Good abstractions are used often
Good abstractions are referenced at 2 or more places in your software.
- Functions with 2+ call sites.
- Abstract class with 2+ concrete classes.
- Interfaces with 2+ implementations.
- Generics with 2+ instantiations
- Libraries with 2+ users.
An abstraction that's referenced at 2 or more places helps reducing the code size, by factoring out the common things, and this is a good thing.
But if you have a lot of abstractions that are referenced only a single time, then there
is a good chance that the abstraction is not necessary.
Some examples when unnecessary abstractions come up:
- Writing object happy code (interfaces and abstract classes everywhere having only 1 implementation or concretion). These interfaces and abstract classes are not necessary (at that point of development). YAGNI principle.
- Someone builds a "shiny new" interface upon the old one, where the new functions after some conversion only call the old interface. You can imagine what a big mess is the result, if you repeat this several times. In this case the old functions will have a single call site, so they are not necessary. You need to move the code from the old functions into the new one or don't write a new one and modify the old one.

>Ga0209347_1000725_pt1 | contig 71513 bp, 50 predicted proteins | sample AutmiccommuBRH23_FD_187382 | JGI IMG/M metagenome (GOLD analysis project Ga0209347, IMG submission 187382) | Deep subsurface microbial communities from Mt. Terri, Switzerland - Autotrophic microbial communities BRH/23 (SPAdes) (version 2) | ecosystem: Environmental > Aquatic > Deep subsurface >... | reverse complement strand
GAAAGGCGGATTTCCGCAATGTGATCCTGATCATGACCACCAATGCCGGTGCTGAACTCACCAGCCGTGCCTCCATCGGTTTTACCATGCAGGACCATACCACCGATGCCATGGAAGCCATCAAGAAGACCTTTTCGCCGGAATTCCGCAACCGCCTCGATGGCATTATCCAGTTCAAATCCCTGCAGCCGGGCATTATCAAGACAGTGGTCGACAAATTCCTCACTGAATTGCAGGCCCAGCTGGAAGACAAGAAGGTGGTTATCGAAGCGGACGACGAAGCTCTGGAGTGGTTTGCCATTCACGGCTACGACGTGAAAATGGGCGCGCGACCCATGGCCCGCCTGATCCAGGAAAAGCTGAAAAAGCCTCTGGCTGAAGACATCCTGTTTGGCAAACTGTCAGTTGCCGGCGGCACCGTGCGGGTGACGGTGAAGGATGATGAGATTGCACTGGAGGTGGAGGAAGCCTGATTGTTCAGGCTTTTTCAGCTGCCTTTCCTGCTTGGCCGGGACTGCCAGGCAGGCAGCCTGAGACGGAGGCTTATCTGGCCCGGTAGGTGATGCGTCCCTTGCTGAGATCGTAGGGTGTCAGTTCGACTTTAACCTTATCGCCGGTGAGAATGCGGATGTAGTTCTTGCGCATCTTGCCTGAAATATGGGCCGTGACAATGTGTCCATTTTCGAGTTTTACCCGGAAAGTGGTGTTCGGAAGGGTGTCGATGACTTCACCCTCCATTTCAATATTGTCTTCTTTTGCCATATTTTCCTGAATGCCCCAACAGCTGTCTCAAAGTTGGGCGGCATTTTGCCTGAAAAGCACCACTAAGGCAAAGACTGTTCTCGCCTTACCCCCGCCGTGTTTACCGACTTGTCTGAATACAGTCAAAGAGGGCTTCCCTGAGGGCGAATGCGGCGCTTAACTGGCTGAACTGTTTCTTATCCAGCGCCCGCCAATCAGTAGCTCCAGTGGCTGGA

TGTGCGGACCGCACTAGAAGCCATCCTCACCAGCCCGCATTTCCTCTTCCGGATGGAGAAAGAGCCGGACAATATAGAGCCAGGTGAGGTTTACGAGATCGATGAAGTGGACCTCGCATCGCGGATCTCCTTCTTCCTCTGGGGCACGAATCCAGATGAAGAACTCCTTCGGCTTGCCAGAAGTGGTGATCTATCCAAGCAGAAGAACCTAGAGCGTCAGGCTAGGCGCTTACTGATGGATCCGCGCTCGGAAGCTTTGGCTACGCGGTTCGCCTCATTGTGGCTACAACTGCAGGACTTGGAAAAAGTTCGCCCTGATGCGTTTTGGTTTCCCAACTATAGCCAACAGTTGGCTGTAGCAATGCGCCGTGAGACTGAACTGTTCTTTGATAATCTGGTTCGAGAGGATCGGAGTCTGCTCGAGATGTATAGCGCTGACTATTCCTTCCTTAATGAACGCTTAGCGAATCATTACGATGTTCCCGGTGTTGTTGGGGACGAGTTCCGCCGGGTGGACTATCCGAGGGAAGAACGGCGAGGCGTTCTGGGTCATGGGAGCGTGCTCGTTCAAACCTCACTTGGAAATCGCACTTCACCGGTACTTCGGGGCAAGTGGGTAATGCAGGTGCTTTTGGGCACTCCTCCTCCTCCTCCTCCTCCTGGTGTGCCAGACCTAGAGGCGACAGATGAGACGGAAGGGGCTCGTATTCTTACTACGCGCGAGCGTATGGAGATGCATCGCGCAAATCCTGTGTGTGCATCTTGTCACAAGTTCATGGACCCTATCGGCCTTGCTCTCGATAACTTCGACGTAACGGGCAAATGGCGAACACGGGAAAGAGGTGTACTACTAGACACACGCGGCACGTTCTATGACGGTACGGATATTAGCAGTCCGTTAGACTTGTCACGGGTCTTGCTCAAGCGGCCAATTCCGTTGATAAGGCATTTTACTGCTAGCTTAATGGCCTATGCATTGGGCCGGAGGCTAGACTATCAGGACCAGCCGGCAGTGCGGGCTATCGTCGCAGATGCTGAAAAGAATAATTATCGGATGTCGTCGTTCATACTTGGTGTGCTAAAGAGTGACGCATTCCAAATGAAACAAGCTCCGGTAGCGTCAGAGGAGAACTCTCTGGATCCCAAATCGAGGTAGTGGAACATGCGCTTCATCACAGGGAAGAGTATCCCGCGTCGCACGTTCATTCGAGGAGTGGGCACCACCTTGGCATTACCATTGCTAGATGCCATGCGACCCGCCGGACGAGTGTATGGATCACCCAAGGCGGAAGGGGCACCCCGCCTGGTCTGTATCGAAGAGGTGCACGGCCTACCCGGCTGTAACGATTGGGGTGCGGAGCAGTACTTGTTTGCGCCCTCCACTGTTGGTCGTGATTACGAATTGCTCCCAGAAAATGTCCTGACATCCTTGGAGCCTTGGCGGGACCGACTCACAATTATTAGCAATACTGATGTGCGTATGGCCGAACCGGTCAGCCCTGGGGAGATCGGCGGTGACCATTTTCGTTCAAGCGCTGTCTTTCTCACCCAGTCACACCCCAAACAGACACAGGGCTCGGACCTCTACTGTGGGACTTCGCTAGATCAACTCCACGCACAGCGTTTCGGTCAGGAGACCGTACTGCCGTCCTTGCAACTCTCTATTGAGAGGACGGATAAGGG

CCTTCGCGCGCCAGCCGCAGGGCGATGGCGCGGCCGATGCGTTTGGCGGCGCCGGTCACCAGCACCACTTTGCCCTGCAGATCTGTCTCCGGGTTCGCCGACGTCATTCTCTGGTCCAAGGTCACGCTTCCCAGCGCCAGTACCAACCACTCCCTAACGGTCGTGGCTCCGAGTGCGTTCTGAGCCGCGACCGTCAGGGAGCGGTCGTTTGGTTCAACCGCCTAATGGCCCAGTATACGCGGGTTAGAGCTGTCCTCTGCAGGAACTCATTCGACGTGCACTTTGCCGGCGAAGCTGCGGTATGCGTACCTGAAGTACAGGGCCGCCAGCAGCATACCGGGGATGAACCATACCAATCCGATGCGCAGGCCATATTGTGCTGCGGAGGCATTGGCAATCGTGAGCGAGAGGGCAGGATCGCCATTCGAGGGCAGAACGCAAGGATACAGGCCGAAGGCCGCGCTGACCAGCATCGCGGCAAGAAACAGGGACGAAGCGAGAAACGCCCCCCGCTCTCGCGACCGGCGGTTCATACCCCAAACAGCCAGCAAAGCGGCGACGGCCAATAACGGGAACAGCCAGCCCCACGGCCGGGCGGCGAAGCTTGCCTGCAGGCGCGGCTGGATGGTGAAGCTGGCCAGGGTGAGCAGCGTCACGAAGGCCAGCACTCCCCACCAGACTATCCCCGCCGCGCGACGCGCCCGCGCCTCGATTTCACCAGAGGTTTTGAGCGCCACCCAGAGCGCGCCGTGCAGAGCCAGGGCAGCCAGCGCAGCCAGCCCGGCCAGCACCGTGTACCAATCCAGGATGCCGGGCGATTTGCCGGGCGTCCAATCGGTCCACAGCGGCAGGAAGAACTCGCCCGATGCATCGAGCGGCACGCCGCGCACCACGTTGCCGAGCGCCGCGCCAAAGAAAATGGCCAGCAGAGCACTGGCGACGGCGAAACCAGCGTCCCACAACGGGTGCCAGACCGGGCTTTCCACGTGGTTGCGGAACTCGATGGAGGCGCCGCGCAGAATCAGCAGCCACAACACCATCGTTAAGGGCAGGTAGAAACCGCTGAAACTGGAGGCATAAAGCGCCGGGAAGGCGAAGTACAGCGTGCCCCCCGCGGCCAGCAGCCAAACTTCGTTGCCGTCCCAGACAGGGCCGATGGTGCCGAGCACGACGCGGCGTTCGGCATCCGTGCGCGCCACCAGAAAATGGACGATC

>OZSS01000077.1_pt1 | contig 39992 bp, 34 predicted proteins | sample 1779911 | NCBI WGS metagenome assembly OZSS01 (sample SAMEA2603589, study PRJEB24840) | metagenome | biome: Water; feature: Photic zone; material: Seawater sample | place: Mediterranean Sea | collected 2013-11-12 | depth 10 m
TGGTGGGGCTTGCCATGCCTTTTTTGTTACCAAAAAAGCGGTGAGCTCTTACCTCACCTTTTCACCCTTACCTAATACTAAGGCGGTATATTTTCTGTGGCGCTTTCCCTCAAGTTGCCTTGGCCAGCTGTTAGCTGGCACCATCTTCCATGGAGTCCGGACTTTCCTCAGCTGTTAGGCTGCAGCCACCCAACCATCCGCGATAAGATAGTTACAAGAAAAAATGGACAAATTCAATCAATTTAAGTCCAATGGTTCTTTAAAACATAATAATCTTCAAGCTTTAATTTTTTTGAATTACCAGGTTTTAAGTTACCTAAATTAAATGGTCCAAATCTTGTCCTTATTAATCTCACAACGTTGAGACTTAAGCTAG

Some examples of really good abstractions:
- Hardware abstraction layer: provides a single interface to applications so they don't need to develop code for each type of hardware.
- File system: It doesn't matter you use FAT, NTFS, EXT3 whatever. It allows you to use files and directories, the file system driver does the rest.
- C language: You don't need to port your program for each CPU architecture. Just compile it.
So to answer your question pragmatically: Abstractions are bad, when they are referenced from less than 2 places.
With regard to the modularization, its subjective: you can organize your code whatever you want. If your library's source code is in a single source file it doesn't make it worse than if you put explode it several hundreds of files.
When rating your abstractions as good or bad, always consider the big picture: the whole project, the whole product line, etc.